Why does J.D. come before LL.M.?

Seems like almost every graduate field puts the master’s degree before the doctoral degree (at least those which offer a master’s degree), but in the field of law, a master’s degree can be more advanced than a J.D./LL.D. which are ostensibly “doctorates”. Granted, relatively few J.D. grads see the need to go further with a specialized LL.M. path, but it’s still rather odd that after getting a doctorate, someone would have to do additional study to earn a master’s degree in the same field.

Also, it seems that in the old days, a lot of initial law degrees were LL.B. When did the shift toward J.D./LL.D. begin and why? Was it just because Juris Doctor sounded more impressive, or because of the L.L. Bean jokes? Does any law school still offer the LL.B.?

This is just all just a WAG until more authoritative dopers can answer. Most American law schools shifted from calling their basic degree LLBs to JDs in the early to mid-20th century, so that law graduates would seem on par with graduates from other departments (who were getting PhDs). Law schools still offer the higher degrees of LLMs and JSDs. Many foreign law schools still confer the LLB degree upon their graduates. Of course, in many foreign countries, law school is not a graduate program but rather an undergraduate one.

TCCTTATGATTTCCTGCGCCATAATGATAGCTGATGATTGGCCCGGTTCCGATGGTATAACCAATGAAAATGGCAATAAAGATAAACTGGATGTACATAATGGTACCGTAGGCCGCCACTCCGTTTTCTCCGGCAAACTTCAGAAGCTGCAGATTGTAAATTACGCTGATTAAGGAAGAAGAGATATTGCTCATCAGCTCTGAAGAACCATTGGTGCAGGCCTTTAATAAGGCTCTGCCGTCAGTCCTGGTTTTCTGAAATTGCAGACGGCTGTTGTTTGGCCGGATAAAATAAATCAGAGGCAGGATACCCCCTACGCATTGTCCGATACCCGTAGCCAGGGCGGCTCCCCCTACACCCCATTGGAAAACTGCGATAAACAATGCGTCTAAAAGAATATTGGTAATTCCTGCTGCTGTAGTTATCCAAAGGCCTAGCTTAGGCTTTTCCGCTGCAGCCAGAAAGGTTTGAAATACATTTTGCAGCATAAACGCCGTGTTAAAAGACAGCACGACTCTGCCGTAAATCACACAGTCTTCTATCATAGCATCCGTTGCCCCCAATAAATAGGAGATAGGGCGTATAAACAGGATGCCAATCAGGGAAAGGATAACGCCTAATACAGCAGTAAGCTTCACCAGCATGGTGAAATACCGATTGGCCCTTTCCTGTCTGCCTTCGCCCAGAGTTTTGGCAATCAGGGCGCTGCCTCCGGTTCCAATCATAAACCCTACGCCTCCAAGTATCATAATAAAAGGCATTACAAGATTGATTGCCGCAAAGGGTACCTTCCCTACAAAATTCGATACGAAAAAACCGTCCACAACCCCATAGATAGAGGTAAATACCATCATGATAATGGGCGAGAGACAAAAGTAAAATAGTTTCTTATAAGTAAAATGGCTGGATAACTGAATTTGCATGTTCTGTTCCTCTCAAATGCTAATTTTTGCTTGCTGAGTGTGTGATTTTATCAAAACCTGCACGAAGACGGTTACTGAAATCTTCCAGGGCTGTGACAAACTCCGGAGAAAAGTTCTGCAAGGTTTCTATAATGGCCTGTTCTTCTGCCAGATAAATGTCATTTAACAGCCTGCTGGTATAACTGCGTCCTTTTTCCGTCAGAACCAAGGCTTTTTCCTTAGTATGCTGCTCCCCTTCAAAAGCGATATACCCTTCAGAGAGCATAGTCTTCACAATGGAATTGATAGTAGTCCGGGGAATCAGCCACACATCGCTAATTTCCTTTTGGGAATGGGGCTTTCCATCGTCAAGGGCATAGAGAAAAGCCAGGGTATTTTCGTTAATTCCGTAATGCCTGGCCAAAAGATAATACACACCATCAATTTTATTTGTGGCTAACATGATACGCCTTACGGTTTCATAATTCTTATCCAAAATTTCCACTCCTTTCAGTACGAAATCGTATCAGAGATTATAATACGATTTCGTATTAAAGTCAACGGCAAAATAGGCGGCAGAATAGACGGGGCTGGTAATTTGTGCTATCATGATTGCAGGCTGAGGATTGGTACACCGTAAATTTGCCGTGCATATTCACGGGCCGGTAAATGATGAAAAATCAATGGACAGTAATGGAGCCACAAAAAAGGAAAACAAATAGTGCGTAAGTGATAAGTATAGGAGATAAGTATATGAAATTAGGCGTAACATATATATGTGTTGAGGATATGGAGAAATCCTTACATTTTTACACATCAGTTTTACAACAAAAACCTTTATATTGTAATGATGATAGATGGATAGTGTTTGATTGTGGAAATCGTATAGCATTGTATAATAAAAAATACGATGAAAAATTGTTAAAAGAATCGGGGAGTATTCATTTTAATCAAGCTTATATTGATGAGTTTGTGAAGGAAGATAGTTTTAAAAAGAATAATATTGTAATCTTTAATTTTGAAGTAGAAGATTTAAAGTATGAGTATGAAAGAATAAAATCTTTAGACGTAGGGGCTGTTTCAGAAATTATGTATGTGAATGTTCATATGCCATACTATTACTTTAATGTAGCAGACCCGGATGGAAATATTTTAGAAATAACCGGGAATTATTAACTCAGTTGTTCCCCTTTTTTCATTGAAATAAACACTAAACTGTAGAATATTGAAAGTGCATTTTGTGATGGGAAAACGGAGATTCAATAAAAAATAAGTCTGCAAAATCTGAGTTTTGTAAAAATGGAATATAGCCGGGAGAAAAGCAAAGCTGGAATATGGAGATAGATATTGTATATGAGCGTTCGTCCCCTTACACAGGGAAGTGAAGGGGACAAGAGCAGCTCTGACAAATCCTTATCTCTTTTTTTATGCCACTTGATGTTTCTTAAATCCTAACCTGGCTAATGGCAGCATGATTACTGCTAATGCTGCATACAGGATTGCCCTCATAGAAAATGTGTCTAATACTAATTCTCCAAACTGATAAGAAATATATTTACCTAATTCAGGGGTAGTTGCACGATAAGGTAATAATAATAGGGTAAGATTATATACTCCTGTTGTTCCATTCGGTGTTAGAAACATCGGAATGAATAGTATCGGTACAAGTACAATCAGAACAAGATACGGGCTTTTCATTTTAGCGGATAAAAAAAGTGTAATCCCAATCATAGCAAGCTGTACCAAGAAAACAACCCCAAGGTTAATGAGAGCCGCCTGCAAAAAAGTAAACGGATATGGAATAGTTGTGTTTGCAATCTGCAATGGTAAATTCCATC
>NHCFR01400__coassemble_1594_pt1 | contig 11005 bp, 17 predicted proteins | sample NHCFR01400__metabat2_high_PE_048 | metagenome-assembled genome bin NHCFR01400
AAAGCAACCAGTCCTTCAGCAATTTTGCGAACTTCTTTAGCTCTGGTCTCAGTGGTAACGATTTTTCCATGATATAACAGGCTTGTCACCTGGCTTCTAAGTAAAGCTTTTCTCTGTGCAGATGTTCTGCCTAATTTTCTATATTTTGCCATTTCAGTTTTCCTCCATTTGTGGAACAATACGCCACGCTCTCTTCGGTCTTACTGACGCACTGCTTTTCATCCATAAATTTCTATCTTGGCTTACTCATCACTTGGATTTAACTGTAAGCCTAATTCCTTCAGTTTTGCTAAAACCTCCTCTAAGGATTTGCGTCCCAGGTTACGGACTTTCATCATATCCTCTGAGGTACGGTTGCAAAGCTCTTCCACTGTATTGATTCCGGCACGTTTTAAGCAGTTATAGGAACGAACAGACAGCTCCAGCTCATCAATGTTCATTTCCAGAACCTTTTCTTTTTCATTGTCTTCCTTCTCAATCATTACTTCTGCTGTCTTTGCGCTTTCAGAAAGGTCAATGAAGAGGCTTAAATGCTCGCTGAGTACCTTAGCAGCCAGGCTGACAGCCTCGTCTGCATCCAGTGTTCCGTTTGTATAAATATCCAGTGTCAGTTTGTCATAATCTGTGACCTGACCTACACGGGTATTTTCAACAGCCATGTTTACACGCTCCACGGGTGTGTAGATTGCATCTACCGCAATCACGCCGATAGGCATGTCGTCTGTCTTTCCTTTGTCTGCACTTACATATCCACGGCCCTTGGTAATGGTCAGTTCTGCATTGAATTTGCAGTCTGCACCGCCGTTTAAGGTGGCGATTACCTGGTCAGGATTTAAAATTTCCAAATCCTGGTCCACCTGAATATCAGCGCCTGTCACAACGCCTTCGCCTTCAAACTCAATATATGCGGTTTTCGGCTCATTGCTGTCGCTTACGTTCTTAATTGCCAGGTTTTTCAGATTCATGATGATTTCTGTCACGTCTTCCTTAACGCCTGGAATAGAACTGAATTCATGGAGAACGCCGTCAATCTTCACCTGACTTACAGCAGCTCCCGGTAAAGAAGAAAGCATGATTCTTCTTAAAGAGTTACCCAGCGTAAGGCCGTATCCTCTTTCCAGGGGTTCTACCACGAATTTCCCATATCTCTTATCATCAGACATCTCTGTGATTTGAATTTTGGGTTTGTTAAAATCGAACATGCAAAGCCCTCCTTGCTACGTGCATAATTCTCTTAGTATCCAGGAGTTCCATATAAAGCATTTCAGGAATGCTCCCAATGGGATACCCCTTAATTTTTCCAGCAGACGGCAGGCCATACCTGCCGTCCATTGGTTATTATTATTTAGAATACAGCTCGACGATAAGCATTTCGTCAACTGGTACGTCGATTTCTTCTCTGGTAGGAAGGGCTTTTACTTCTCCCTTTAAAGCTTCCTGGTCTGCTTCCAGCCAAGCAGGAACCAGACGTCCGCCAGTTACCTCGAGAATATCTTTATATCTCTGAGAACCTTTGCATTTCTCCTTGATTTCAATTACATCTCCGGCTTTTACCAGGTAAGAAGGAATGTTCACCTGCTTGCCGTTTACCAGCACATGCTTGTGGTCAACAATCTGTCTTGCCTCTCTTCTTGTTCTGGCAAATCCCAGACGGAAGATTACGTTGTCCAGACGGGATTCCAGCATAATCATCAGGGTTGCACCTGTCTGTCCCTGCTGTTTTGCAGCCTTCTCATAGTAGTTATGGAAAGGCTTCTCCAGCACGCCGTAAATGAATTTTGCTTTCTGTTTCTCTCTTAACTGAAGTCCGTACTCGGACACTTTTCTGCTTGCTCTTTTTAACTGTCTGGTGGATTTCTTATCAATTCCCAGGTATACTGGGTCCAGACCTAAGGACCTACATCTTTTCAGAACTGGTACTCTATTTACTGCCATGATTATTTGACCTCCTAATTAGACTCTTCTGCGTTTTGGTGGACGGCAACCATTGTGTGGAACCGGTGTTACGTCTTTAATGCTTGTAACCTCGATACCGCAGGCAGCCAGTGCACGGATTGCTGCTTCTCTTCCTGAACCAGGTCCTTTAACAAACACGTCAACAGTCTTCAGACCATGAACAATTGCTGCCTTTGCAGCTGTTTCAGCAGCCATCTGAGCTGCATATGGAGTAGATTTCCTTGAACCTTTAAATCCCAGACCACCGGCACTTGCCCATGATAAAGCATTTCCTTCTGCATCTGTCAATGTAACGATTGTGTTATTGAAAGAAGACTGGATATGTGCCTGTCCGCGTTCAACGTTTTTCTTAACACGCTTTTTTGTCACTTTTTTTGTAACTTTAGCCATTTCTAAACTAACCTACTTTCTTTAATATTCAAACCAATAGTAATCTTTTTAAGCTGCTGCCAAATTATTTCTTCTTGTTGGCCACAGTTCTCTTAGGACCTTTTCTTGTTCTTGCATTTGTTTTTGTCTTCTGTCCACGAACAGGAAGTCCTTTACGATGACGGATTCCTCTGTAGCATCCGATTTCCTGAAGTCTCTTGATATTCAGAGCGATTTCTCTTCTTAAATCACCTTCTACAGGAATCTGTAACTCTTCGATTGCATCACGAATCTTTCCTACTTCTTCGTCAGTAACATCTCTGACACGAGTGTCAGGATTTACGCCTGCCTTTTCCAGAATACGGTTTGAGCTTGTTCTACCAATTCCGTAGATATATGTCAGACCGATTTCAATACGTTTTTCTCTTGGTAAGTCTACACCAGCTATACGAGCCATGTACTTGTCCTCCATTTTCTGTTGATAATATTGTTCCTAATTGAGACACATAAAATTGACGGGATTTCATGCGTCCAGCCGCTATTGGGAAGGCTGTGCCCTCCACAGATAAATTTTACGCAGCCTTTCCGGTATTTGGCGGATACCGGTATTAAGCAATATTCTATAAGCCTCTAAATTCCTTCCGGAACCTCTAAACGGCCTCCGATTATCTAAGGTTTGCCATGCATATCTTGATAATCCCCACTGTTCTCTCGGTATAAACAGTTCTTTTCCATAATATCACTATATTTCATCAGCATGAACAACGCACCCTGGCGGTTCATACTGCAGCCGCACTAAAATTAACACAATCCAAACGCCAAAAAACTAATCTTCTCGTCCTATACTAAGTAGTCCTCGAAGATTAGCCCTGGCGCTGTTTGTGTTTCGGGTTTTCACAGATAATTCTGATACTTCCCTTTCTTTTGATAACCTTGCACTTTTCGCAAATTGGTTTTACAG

** Mr. Hand** is correct. DePaul U. in 1966 (when I got my law degree, which is a JD) gave a JD if you obtained a high enough average; otherwise you got an LLB. I understand that most schools now just give a JD. So, an LLM is, of course, a higher degree.

In Canada, I think all the law schools except Toronto give LL.B. degrees. The U. of T. is trying to look more like a U.S. school, so it changed the name of the degree to J.D. a few years back, without, as far as I can tell, changing the academic program a whit. As well, I’ve heard from U. of T. grads who graduated from before the switchover that the Law School offered to issue them a shiny new J.D. degree to replace their old-fashioned LL.B. degree. It’s all just a marketing ploy.

Personally, I worked hard for my degrees and don’t see any need to change them.

Piper, LL.B., LL.B.

No accredited law school in the United States does. From the American Bar Association’s Standards for Approval of Law Schools and Interpretations – Chapter 3: Program of Legal Education:

I found no standard that would permit an accredited law school to call their J.D. something else, either.